Sunday, 25 January 2015

Sunday.


This for the benefit of commenters on my previous blog entry. The maker's mark on the base is too faint to photograph well, but is Dixon and Son. The engraved monogram is, I think J (or possibly G) S, with the date 1827. Although, technically, this is in the reign of George IV, it's near enough to Crowbard's guess of Regency to be correct. I think all of you did remarkably well, and got this completely right ( I could be accused of pedantry in the one or two very minor corrections I've pointed out).  In general you are all becoming very scholarly in your answers. Skippy was, as usual, very good indeed. Rog spotted my quote from the Gondoliers and looked it up to get pewter.  Very impressive - all of you.


P.s. I should have said that the 'presser' is kept inside the jar, as Crowbard says, to keep the tobacco compressed. This keeps the tobacco from drying out (just moist). It works, too. When the medical profession allowed me to smoke a pipe, I kept the baccy in a similar jar with a lead presser, and this kept the tobacco nicely fresh.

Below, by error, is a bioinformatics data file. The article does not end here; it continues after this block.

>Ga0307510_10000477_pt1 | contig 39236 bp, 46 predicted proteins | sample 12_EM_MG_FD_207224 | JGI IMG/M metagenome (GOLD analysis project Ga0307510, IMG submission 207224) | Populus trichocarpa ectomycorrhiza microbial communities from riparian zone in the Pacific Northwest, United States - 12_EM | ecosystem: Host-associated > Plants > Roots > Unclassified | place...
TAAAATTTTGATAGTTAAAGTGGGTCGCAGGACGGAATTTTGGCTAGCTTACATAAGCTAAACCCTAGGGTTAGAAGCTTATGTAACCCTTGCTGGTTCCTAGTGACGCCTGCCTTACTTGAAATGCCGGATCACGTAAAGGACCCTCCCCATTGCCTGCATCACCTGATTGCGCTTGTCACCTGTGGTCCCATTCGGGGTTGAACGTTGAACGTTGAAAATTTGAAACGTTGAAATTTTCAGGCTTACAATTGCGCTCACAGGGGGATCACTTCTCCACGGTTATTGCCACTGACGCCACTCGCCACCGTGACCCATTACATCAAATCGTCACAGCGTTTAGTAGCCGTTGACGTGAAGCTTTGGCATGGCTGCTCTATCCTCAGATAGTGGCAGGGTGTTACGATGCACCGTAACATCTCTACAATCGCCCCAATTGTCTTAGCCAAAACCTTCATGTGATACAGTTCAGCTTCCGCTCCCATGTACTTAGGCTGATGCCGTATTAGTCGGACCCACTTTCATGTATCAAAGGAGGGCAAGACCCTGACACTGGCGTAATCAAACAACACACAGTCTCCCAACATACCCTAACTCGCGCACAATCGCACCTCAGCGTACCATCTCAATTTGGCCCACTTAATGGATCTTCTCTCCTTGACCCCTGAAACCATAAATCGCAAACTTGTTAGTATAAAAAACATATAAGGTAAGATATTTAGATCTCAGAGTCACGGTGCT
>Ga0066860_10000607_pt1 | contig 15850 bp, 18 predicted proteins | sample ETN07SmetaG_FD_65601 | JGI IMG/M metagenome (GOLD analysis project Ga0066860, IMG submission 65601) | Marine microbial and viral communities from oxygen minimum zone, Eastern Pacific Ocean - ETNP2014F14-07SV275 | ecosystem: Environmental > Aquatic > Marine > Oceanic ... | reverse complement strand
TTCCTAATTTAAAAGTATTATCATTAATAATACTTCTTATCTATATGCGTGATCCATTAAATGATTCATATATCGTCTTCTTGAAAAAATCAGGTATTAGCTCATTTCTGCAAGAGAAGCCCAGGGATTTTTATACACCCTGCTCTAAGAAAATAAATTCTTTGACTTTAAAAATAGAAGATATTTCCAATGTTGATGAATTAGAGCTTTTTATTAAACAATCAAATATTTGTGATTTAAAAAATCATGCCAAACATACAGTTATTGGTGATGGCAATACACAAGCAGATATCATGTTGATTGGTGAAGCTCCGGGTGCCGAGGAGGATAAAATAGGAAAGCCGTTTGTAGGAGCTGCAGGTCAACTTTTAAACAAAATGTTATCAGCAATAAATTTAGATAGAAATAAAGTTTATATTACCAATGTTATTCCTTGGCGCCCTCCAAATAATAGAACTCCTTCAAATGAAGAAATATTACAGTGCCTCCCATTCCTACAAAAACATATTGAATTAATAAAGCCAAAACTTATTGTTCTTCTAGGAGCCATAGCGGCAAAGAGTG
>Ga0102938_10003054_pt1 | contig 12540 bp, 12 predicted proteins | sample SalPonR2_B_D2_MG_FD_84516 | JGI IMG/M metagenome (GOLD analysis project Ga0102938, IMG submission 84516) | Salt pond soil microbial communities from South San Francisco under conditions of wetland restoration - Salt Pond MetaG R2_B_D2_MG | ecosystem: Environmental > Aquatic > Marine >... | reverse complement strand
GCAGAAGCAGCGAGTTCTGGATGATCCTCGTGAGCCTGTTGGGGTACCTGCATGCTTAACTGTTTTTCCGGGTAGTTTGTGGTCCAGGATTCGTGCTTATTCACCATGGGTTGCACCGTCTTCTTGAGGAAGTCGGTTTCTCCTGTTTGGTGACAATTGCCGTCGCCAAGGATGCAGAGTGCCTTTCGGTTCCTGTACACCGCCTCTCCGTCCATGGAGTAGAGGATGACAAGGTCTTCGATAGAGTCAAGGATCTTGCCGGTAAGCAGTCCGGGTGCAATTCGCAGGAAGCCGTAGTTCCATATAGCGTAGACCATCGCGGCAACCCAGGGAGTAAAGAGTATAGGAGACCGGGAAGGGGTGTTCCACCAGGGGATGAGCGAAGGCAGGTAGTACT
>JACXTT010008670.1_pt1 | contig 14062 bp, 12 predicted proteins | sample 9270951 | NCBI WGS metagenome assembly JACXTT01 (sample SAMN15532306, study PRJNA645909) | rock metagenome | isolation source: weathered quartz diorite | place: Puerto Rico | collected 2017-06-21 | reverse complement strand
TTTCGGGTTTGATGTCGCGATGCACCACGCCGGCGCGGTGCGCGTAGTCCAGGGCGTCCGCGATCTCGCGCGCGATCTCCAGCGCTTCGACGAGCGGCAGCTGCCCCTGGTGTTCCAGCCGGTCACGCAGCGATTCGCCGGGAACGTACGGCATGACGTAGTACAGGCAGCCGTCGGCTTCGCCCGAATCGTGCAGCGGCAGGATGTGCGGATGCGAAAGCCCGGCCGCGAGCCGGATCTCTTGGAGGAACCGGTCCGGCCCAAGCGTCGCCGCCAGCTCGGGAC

5 comments:

Crowbard said...

Lovely sharp Photos Mike, what a lovely thing it is.

Mike and Ann said...

Thank you Crowbard. I think it's because they were taken in daylight. It does seem to make a difference.

kippy said...

Would it be considered a humidor or is it called something else?

Mike and Ann said...

Hello Kippy. The whole thing is usually called a tobacco jar, or coloquially (in East Anglia at least) a baccy box; but the 'presser' kept inside the jar could be known, I suppose as 'the humidor', that is a device for keeping the contents moist. I think the term 'presser' is more usual though.

Mike and Ann said...

I think I should also mention my daughter Nea, who gave a near perfect answer! I think perhaps she has seen the item before, but to remember the faint monogram, the correct date and the maker's name (which isn't on display being underneath the item), shows she must have a very good memory, and great attention to detail. Well done, daughter!